When we listen mindfully we maintain a wider perspective and are better able to pick up cues that might hint at the history underlying the words that are being spoken. We can acknowledge their pain and respond with empathy.
This isn’t an easy practice, so be gentle with yourself when you forget and interrupt. Do persevere, though, since it’s a skill that benefits others as well as yourself.
Banish Holiday Blues by APPRECIATING THE GOOD
Try not to focus on the negatives of the holiday season, as there are so many positives too! When you notice yourself focusing on the bad, try to stop yourself and think of everything you have to be grateful for.
BANKING THE GOOD
Sometimes people are surprised at the way a seemingly insignificant experience creates a strong sense of pleasure, which they experience again when they reflect on it—an added bonus! Our natural negative bias means we usually forget a transitory pleasant experience—the warm sun on our face, the scent of a flower, the smile that lights up a child’s face when they see us—but if we pay attention to the experience, noticing its different elements, we “bank” it in our long-term memory, and life starts to feel richer and more fulfilling.
Enjoy yourself with - MINDFUL EATING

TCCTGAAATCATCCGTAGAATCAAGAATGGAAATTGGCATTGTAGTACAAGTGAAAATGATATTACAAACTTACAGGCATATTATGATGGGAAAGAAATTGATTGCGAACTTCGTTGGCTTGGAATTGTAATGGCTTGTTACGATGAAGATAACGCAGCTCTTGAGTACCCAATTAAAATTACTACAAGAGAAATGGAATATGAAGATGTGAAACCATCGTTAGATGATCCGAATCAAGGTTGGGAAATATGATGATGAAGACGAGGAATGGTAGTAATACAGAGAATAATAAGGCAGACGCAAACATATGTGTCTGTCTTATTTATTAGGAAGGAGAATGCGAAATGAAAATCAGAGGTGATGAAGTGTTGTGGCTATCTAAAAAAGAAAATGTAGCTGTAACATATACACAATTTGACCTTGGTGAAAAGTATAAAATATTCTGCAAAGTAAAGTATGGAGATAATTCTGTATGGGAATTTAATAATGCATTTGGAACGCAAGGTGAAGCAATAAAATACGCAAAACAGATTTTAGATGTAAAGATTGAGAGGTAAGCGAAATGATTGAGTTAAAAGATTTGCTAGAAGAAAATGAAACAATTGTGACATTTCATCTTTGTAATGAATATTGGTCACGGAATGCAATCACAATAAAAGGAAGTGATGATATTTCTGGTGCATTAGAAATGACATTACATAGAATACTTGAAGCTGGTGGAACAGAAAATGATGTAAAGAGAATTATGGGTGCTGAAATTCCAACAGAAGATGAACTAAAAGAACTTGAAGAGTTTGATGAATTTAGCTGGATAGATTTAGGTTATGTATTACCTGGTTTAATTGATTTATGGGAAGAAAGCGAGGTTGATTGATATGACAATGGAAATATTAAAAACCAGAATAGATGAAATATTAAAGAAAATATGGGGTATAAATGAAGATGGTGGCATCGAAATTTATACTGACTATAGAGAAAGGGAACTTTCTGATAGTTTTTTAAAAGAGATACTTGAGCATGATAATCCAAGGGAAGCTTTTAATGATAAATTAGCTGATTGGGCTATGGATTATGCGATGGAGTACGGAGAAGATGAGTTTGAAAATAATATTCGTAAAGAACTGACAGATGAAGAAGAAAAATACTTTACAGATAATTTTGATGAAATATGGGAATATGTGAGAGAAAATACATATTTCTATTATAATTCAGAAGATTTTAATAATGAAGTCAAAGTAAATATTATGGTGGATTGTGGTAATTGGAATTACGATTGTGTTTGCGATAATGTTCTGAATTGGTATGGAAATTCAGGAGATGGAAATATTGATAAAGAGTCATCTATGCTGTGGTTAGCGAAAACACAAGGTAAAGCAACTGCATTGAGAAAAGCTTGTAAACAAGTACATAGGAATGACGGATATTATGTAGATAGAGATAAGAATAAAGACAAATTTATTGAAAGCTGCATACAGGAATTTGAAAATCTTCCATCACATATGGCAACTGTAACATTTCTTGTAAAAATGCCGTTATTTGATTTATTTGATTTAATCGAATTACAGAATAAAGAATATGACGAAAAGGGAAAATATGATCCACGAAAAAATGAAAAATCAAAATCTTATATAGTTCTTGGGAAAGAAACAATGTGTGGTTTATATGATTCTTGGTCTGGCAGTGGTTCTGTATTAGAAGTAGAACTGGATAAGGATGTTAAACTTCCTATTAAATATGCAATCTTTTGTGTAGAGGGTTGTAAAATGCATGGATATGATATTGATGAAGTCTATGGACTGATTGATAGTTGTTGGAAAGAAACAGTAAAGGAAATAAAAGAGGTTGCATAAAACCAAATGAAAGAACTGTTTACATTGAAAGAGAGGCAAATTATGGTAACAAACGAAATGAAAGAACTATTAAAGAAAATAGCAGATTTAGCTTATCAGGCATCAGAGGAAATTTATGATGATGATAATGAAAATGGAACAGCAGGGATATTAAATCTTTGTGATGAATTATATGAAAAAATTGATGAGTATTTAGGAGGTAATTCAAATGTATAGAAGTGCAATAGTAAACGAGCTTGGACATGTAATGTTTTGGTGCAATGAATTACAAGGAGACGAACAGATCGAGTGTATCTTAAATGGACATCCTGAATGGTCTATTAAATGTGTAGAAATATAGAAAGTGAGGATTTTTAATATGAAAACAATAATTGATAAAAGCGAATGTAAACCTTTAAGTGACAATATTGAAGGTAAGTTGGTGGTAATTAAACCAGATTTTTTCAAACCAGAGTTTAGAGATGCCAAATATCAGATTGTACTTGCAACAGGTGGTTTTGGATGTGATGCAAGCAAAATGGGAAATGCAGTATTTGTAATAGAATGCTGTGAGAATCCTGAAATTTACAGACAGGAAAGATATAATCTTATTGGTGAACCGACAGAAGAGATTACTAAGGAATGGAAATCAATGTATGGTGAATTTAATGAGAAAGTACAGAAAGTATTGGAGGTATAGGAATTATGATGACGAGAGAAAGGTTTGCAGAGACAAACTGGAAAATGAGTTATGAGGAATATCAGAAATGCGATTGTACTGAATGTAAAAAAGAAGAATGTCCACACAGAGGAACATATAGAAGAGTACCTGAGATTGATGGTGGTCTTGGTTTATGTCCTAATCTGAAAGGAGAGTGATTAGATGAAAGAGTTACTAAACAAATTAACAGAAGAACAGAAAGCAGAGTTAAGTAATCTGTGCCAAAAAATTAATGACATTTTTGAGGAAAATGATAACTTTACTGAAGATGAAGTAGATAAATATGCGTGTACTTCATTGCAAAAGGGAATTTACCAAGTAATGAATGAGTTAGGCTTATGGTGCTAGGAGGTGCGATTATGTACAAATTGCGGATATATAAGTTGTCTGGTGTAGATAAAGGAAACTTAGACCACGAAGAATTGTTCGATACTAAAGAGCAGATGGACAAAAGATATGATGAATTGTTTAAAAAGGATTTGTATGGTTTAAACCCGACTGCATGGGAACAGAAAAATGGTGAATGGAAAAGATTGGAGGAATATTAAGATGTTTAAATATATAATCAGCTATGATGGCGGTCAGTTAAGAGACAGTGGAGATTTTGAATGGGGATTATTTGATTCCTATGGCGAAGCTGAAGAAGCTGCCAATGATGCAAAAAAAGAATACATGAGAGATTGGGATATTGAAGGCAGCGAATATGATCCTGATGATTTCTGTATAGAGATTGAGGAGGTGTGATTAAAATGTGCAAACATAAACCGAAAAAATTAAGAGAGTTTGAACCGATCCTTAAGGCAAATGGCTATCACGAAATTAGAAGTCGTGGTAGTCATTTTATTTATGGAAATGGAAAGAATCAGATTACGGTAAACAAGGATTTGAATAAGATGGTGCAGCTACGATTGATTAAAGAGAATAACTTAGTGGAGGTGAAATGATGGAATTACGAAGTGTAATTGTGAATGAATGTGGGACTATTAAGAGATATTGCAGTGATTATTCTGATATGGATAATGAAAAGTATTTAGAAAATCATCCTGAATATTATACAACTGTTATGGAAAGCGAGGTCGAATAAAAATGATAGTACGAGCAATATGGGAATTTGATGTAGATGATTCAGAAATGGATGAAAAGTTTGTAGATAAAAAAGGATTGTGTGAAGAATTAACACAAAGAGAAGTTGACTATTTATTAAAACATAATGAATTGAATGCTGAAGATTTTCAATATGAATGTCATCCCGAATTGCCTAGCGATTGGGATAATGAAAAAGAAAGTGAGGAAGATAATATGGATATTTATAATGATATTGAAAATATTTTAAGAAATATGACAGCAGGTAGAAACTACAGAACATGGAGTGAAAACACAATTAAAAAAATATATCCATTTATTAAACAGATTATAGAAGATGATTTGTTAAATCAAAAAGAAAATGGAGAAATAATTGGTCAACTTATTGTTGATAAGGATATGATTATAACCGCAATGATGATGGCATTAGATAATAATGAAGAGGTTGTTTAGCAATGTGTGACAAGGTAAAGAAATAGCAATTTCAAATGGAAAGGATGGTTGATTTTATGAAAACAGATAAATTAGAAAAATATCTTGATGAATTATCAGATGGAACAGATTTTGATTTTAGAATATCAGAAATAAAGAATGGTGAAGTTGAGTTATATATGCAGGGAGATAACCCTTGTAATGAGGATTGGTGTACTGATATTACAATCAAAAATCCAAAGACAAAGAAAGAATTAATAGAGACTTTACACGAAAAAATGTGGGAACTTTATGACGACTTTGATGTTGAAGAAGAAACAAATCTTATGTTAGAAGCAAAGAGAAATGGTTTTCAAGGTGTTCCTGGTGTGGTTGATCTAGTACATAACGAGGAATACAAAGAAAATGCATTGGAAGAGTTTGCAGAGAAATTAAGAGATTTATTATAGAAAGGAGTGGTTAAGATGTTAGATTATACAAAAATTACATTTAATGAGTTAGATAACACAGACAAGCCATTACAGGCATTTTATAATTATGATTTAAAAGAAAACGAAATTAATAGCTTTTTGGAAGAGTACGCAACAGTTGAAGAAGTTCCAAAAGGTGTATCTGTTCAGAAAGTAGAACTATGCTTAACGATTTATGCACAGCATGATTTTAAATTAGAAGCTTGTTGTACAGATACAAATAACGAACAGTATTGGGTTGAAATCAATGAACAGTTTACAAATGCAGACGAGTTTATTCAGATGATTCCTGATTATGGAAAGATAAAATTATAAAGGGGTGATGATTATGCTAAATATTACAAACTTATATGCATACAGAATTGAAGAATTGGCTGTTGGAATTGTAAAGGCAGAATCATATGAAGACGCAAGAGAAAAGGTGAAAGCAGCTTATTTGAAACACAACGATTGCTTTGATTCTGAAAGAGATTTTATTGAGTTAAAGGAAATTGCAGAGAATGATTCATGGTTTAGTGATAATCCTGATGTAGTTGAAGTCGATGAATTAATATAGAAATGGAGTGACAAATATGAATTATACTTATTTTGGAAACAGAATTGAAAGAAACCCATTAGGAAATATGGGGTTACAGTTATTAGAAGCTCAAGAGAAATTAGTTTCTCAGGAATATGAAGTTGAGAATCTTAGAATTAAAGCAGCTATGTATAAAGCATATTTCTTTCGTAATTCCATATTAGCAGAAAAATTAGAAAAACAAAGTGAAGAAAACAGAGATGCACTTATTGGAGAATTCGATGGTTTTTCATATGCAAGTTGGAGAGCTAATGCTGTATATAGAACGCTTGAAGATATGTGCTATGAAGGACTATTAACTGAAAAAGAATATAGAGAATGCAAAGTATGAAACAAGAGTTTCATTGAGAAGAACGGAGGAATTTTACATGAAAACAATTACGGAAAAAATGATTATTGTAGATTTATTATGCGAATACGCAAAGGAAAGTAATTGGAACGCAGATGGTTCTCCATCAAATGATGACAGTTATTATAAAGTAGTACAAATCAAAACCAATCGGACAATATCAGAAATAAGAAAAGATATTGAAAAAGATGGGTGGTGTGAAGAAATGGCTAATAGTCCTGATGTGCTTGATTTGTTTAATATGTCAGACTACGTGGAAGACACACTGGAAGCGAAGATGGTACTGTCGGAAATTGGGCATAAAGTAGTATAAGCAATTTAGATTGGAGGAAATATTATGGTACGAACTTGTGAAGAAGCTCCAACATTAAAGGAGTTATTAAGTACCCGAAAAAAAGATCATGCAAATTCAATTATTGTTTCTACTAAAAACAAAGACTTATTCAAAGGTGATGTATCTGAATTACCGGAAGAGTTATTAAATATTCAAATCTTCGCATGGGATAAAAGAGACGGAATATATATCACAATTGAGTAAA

Food is big part of Christmas for a lot of people, but it can often become an overwhelming pat of our to-do list and we can forget to appreciate the meals we take so long to prepare!
Try applying some mindful practices when you are preparing at eating this Christmas and start to savor all the delicious traditions that make up your holiday!
Begin with preparing the food. Turn off the radio or television and give your full attention to what you are doing. Chop the onions and feel the smart in the eyes; experience the crunch of the celery, the fresh smell of the lettuce as you break it open. It doesn’t matter what the food is, the instruction is simply to be present.
When you come to eat, give your full attention to the experience. Now this might not be possible for the whole of a Christmas dinner with the entire family, but every now and again try to savor the smells and take a mouthful and be with that experience, chew it, and eventually swallow it. Engage all the senses: sight, sound, touch, taste, and smell.